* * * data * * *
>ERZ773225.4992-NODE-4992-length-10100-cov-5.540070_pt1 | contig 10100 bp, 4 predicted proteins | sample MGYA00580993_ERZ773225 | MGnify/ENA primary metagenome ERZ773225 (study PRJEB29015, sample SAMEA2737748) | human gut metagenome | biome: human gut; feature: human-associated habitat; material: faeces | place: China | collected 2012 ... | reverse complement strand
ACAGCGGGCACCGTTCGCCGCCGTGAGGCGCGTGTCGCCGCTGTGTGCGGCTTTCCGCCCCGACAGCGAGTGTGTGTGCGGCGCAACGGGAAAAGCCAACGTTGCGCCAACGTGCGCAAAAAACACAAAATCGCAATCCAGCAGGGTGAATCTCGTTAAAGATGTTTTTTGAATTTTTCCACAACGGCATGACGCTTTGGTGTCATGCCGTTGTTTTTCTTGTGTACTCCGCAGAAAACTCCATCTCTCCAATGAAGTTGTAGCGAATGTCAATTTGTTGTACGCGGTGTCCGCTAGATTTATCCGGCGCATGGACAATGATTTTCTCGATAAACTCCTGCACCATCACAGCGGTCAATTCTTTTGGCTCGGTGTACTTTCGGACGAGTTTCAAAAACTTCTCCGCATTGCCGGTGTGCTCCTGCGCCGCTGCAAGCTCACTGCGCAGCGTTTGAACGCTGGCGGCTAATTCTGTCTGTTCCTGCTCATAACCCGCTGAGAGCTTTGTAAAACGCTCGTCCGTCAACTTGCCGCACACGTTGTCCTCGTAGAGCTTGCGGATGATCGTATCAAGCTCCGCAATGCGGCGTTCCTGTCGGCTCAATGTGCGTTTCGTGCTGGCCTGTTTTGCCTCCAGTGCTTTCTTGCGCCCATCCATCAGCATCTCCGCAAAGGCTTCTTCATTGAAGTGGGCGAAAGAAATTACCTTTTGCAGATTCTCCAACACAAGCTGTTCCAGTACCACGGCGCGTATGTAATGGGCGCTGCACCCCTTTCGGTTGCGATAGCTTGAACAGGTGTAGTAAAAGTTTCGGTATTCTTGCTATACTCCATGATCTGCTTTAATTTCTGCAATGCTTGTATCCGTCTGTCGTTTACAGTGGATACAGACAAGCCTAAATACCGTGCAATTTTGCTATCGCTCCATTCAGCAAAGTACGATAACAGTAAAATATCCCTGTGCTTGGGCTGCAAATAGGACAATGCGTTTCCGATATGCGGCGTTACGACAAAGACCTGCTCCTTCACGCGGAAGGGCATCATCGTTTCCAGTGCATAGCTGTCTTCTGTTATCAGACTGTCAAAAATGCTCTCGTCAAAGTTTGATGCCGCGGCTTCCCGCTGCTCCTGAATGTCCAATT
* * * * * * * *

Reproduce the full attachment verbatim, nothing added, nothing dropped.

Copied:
>ERZ773225.4992-NODE-4992-length-10100-cov-5.540070_pt1 | contig 10100 bp, 4 predicted proteins | sample MGYA00580993_ERZ773225 | MGnify/ENA primary metagenome ERZ773225 (study PRJEB29015, sample SAMEA2737748) | human gut metagenome | biome: human gut; feature: human-associated habitat; material: faeces | place: China | collected 2012 ... | reverse complement strand
ACAGCGGGCACCGTTCGCCGCCGTGAGGCGCGTGTCGCCGCTGTGTGCGGCTTTCCGCCCCGACAGCGAGTGTGTGTGCGGCGCAACGGGAAAAGCCAACGTTGCGCCAACGTGCGCAAAAAACACAAAATCGCAATCCAGCAGGGTGAATCTCGTTAAAGATGTTTTTTGAATTTTTCCACAACGGCATGACGCTTTGGTGTCATGCCGTTGTTTTTCTTGTGTACTCCGCAGAAAACTCCATCTCTCCAATGAAGTTGTAGCGAATGTCAATTTGTTGTACGCGGTGTCCGCTAGATTTATCCGGCGCATGGACAATGATTTTCTCGATAAACTCCTGCACCATCACAGCGGTCAATTCTTTTGGCTCGGTGTACTTTCGGACGAGTTTCAAAAACTTCTCCGCATTGCCGGTGTGCTCCTGCGCCGCTGCAAGCTCACTGCGCAGCGTTTGAACGCTGGCGGCTAATTCTGTCTGTTCCTGCTCATAACCCGCTGAGAGCTTTGTAAAACGCTCGTCCGTCAACTTGCCGCACACGTTGTCCTCGTAGAGCTTGCGGATGATCGTATCAAGCTCCGCAATGCGGCGTTCCTGTCGGCTCAATGTGCGTTTCGTGCTGGCCTGTTTTGCCTCCAGTGCTTTCTTGCGCCCATCCATCAGCATCTCCGCAAAGGCTTCTTCATTGAAGTGGGCGAAAGAAATTACCTTTTGCAGATTCTCCAACACAAGCTGTTCCAGTACCACGGCGCGTATGTAATGGGCGCTGCACCCCTTTCGGTTGCGATAGCTTGAACAGGTGTAGTAAAAGTTTCGGTATTCTTGCTATACTCCATGATCTGCTTTAATTTCTGCAATGCTTGTATCCGTCTGTCGTTTACAGTGGATACAGACAAGCCTAAATACCGTGCAATTTTGCTATCGCTCCATTCAGCAAAGTACGATAACAGTAAAATATCCCTGTGCTTGGGCTGCAAATAGGACAATGCGTTTCCGATATGCGGCGTTACGACAAAGACCTGCTCCTTCACGCGGAAGGGCATCATCGTTTCCAGTGCATAGCTGTCTTCTGTTATCAGACTGTCAAAAATGCTCTCGTCAAAGTTTGATGCCGCGGCTTCCCGCTGCTCCTGAATGTCCAATT